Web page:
After working a long time on an iPhone app, I realized that my code is quite dirty, containing several #import and methods that are not called or useful at all.

I would like to know if there's any compiler directive or way to detect those useless lines of code. Does Xcode have any tool to detect this?


Xcode allows you to (un)check settings for specific compiler warnings that can warn you of some types of unused code. (Select the project in the source list and File > Get Info, then select the Build tab.) Here are a few (which show up for Clang and GCC 4.2 for me) which may be of interest:

  • Unused Functions
  • Unused Parameters
  • Unused Values

I don't see any options for detecting unused imports, but that is a bit simpler — the low-tech approach is just to comment out import statements until you get a compile error/warning.

Unused Objective-C methods are much more difficult to detect than unused C functions because messages are dispatched dynamically. A warning or error can tell you that you have a potential problem, but the lack of one doesn't guarantee you won't have runtime errors.

Edit: Another good way to detect (potentially) unused methods is to examine code coverage from actual executions. This is usually done in tandem with automated unit testing, but doesn't have to be.

This blog post is a decent introduction to unit testing and code coverage using Xcode. The section on gcov (which only works with code generated by GCC, by the way) explains how to get Xcode to build instrumented code that can record how often it has been executed. If you take an instrumented build of your app for a spin in the simulator, then run gcov on it, you can see what code was executed by using a tool like CoverStory (a fairly simplistic GUI) or lcov (Perl scripts to create HTML reports).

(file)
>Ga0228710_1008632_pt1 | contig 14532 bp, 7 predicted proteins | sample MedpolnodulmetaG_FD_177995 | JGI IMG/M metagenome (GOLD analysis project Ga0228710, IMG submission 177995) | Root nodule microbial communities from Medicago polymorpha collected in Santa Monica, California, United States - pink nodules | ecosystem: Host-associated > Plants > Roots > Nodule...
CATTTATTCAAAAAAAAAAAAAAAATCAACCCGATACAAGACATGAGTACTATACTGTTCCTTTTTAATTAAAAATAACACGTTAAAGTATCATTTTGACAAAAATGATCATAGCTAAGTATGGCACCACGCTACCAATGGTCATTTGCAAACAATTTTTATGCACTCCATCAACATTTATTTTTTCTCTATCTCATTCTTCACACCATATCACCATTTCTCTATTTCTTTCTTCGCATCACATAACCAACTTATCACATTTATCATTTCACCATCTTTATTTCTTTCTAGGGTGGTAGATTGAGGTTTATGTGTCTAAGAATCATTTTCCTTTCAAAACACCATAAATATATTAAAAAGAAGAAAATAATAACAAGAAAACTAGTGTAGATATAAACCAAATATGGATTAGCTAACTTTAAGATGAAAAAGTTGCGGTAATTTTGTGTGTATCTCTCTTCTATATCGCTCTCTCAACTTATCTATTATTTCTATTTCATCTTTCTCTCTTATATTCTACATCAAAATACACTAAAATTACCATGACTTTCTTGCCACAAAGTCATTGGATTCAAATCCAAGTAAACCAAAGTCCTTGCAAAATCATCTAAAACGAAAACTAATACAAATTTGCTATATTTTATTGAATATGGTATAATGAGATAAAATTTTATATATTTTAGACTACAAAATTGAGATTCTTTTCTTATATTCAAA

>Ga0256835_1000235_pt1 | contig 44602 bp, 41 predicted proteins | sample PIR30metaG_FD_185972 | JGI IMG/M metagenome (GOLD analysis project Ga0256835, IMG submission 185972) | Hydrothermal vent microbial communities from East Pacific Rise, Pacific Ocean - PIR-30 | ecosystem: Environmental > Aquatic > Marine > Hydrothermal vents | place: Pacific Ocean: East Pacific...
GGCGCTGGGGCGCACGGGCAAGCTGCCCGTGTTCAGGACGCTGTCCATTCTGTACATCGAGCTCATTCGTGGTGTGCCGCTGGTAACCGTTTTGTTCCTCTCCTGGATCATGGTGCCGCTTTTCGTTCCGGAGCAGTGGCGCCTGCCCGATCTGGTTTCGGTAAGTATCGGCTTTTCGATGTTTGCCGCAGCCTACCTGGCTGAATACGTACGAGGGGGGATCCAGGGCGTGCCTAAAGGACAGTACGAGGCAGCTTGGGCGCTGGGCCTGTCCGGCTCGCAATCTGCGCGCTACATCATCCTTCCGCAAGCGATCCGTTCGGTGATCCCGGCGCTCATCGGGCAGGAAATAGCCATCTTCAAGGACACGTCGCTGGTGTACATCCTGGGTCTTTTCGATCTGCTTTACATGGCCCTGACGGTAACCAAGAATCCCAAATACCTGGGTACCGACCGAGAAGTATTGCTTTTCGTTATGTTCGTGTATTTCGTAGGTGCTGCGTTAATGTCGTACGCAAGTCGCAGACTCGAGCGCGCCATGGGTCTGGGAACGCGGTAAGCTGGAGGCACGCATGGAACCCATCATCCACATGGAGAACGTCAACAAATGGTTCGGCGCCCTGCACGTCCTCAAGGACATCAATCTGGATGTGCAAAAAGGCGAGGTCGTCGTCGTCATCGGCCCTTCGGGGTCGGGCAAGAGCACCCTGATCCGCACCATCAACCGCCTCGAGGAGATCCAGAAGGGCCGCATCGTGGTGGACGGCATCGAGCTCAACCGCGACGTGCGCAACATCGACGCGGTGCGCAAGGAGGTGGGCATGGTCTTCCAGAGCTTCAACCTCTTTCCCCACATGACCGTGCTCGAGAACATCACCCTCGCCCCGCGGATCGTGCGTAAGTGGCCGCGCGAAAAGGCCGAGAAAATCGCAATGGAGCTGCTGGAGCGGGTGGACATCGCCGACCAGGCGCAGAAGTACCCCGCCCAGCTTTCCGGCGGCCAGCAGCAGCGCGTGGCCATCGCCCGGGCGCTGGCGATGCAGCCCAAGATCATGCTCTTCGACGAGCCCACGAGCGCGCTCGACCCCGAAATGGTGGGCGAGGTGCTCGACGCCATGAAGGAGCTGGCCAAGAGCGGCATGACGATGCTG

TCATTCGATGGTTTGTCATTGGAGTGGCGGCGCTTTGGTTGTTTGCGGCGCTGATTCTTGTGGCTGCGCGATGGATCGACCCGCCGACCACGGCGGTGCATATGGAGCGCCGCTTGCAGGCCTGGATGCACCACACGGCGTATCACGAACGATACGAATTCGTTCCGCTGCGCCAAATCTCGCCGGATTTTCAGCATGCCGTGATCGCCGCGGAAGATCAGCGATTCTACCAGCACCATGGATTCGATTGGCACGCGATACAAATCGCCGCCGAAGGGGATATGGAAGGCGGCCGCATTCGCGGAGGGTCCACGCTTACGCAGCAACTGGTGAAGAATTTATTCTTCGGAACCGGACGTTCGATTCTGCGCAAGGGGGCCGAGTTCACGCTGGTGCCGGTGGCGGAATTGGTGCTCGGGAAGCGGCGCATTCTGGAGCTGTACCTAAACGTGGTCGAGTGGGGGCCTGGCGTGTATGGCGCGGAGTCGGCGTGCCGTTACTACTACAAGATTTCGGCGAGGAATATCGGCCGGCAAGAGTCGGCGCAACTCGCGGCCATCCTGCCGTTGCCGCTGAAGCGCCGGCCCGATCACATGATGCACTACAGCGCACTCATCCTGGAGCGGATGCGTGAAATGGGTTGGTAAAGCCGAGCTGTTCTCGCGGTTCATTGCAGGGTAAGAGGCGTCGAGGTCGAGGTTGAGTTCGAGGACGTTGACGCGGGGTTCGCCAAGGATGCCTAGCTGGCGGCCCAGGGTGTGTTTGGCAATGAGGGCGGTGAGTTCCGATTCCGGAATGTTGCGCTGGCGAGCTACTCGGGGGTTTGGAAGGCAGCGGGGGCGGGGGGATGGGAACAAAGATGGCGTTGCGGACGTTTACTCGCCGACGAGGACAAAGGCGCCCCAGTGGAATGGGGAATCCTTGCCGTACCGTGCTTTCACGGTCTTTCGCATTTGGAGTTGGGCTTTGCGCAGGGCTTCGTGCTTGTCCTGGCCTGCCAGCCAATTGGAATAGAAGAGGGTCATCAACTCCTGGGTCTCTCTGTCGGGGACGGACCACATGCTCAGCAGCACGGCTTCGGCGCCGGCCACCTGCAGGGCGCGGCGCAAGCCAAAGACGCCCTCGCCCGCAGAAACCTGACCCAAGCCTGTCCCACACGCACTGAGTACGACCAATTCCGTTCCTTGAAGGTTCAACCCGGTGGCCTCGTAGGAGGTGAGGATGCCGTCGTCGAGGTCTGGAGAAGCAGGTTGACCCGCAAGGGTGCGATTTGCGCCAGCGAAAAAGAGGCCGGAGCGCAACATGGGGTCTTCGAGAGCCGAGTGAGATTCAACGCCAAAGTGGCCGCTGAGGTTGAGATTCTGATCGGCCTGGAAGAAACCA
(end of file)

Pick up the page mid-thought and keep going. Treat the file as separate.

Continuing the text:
I use gcov and lcov for CHDataStructures.framework and auto-generate coverage reports after each SVN commit. Again, remember that it's unwise to treat executed coverage as a definitive measure of what code is "dead", but it can certainly help identify methods that you can investigate further.

Lastly, since you're trying to remove dead code, I think you'll find this SO question interesting as well:

  • clang-analyzer.llvm.org – slf Sep 21 '09 at 22:03
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    I'm not sure what your point is... The static analyzer can find a lot of problems, but if you dispatch a message to a variable typed as id, or create a selector to call at runtime, the static analyzer can't guarantee that the code is truly unused. If code that is still needed is removed, that's where you'd get runtime errors. Am I missing something? – Quinn Taylor Sep 21 '09 at 22:23
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    Furthermore, selectors that are created based on strings at runtime are quite common. – dreamlax Sep 22 '09 at 6:54
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    Of course, there are cases where your dynamic code might be better served by being more strongly type-cast (i.e. return something instead of an id). Runtime typing is a strong point of Cocoa/Objective-C programming, but sometimes maintenance and readability would be better served by thinking more about strong typing. – alesplin Sep 22 '09 at 19:45